Prove your humanity

This story comes from WVIA News.

Update: Earth Conservancy gifted Industrial Archives & Library the coal company documents on March 13. The historic preservation company will continue to work on the records in Ashley. Eventually the trove of maps, contracts and other pieces will be moved to temperature controlled rooms in Bethlehem.

Inside a red-brick building on Main Street in Ashley, near Wilkes-Barre, Pennsylvania, lives the history of one of the largest coal mining operations in the region — Glen Alden and the Blue Coal Company.

The nonprofit that now calls the building home is working with a Bethlehem-based organization to preserve that history.

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“This is sort of a really unique institution, that it’s all still here,” said Nick Zmijewski, archivist with Industrial Archives & Library.

Zmijewski’s organization is working with Earth Conservancy to catalogue and preserve around 20,000 linear feet of records — that’s about as tall as Denali, the highest mountain peak in North America.

The Blue Coal Company was the last owner of the storied anthracite mining operation in Luzerne County. They went bankrupt in 1976. Years later, in 1994, then-U.S. Congressman Paul Kanjorski secured a $20 million dollar grant from the Department of Defense to purchase all of Blue Coal’s property, including those offices in Ashley. The purchase also created the nonprofit Earth Conservancy. Their mission is to put the land back into some productive use.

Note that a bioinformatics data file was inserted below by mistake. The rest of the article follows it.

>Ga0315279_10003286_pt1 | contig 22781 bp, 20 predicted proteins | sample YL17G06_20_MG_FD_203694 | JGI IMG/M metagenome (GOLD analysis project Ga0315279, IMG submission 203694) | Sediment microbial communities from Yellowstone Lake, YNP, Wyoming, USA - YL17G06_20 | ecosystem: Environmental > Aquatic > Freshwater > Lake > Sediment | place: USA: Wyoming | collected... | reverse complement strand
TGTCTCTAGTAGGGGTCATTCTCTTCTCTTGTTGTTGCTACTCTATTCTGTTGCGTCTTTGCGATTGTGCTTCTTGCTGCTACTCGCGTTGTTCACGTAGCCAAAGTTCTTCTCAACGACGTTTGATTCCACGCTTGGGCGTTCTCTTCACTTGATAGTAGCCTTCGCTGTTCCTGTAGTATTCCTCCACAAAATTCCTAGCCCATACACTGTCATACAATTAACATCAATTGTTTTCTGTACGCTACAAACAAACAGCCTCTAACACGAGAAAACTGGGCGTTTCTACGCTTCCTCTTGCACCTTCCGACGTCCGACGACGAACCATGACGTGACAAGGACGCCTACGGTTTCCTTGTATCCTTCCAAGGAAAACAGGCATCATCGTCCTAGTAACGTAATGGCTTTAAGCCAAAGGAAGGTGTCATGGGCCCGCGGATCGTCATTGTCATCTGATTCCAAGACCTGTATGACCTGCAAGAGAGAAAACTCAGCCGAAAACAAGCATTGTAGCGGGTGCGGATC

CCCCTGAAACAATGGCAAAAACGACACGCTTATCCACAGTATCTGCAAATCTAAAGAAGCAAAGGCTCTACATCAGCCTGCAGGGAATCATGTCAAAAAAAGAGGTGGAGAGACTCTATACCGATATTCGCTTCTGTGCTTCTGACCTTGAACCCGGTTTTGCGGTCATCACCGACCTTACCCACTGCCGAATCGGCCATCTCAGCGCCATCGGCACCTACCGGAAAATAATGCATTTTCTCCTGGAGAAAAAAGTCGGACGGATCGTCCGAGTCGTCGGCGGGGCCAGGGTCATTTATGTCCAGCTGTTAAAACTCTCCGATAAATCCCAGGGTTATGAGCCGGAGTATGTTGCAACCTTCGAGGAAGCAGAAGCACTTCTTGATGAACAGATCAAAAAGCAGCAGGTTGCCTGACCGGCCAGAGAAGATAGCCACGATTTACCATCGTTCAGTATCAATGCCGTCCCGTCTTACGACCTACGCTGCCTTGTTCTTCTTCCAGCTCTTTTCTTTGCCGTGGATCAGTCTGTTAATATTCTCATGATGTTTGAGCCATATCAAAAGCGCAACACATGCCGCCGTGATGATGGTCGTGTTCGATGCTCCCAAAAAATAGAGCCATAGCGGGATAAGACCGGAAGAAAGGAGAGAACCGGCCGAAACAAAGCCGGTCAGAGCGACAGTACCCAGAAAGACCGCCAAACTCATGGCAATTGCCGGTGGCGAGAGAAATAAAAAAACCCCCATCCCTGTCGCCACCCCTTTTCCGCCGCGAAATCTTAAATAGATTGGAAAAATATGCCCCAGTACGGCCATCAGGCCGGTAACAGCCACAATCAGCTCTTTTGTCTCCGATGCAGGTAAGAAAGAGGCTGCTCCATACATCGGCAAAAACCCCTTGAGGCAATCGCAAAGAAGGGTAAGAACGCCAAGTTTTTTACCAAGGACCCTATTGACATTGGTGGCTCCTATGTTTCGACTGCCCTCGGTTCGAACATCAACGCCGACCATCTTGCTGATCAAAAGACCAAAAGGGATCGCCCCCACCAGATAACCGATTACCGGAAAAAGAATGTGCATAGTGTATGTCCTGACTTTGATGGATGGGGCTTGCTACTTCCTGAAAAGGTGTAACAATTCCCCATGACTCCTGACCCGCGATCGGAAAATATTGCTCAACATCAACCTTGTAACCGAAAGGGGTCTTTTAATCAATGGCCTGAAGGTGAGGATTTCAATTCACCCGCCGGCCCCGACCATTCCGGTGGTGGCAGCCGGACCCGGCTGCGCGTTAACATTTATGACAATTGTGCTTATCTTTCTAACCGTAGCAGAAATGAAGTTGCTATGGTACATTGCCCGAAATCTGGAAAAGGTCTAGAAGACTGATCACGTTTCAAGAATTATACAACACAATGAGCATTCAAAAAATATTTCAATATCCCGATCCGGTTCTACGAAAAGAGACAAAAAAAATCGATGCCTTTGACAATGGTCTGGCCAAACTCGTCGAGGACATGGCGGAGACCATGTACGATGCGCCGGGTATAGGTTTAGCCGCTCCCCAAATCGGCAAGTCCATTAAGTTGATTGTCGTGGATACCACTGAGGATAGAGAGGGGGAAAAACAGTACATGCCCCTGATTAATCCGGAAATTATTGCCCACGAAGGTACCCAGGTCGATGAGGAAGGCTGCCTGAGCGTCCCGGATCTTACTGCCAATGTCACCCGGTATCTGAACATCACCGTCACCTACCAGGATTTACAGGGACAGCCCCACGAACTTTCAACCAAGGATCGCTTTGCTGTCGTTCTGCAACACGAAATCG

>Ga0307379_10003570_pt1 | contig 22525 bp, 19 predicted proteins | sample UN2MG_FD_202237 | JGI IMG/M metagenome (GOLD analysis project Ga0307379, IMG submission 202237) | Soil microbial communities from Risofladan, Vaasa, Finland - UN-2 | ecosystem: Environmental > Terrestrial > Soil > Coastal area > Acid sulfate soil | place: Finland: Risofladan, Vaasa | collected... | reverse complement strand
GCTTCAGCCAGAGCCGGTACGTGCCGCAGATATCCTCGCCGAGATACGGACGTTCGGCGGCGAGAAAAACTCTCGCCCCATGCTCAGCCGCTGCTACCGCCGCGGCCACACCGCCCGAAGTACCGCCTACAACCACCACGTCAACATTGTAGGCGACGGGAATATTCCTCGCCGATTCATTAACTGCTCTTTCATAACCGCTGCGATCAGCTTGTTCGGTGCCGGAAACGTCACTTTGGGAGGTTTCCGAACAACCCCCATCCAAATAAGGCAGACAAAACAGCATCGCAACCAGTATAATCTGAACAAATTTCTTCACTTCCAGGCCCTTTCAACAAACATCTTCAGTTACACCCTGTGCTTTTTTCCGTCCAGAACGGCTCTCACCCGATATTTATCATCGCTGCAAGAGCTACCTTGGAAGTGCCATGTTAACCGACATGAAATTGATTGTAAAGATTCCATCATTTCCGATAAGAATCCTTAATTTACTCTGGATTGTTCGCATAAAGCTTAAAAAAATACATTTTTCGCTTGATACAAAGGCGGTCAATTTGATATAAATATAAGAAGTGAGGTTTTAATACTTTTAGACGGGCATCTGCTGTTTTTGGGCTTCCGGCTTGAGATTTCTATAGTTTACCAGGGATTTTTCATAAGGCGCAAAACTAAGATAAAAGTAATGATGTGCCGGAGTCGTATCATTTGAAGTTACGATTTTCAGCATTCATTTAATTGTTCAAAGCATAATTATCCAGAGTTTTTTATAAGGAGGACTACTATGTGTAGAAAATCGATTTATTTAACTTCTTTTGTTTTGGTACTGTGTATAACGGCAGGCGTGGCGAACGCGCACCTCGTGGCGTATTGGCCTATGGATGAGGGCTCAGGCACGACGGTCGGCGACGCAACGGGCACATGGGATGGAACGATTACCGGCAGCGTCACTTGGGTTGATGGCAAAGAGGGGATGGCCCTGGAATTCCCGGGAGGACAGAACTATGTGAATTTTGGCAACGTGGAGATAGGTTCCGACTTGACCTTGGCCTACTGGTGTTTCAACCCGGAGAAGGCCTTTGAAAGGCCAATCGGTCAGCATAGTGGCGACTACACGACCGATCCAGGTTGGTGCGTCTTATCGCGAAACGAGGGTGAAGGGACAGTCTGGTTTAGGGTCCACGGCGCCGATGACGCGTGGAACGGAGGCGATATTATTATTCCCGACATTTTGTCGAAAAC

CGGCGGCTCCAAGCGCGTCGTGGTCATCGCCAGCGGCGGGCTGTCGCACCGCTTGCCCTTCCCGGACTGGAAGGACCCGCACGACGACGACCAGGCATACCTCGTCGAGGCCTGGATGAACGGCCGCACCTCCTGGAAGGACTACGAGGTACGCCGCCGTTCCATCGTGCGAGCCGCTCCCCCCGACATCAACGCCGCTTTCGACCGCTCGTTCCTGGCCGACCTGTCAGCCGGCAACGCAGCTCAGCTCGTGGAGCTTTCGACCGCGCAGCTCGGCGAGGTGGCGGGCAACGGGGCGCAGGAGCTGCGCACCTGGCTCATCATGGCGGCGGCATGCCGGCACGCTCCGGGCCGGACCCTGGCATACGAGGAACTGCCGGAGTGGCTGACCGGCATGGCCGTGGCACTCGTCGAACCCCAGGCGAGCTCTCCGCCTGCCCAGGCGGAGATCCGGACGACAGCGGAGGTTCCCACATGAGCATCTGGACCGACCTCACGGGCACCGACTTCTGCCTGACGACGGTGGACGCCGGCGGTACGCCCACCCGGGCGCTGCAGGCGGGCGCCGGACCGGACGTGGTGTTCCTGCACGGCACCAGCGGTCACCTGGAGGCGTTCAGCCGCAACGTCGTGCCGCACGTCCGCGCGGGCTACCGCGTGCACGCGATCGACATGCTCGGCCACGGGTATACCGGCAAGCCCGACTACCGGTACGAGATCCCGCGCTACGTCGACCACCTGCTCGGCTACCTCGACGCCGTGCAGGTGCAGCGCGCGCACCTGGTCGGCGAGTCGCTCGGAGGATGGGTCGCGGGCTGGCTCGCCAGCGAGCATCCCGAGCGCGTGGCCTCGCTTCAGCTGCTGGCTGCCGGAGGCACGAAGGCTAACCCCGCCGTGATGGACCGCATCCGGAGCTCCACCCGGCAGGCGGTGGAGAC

“When Blue Coal actually went bankrupt, they more or less basically picked up and left a lot of their files behind,” said Terry Ostrowski, president and CEO of Earth Conservancy.

Dave Hazel is an archive assistant. He worked in a chilly, dusty room on the building’s second floor. Wearing a mask and gloves, he lightly brushed debris and dust off structural drawings for one of the many buildings owned by Blue Coal. Weights held down the corners to prevent the paper from curling back up into the shape of the tube it had been in for years.

“Some of these are dating to as far back as early 1900s,” he said.

The records are then wrapped in materials that won’t accelerate the deterioration of the documents.

“Environmentally speaking, things have survived up here very well, compared to a lot of other collections we’ve encountered,” added Zmijewski.

Industrial Archives & Library was founded in 2015. Steve Donches, the founder, president & CEO, was at one time the vice president of Bethlehem Steel. The organization does not archive three-dimensional artifacts.

“Our focus is just on things that don’t cast a shadow essentially,” said Zmijewski.

The coal company documents have sat in cabinets, some which are still locked, and in folders and boxes.

Industrial Archives and Earth Conservancy are working to get a locksmith in to drill out the locks.

There’s a card catalog of alleged accidents and a dismemberment chart that details how much compensation a miner was entitled to depending on the severity of their injury.

The coal company was a huge landowner — so there’s tax and realty records.

Each room provides more historical context but also mystifies both organizations.

“This room is full of boxes returned by the FBI, that have very little rhyme or reason as to their organization,” Zmijewski pointed out.

There’s a Boston phone book from 1978, a Christmas tree stand, a dictaphone and an ashtray from a Playboy Club.

“If you want to do the history of office supplies,” he said. “That’s all here.”

There are details about an explosion in a school. According to the records, dynamite or a blasting cap was mixed in with the coal heating the school.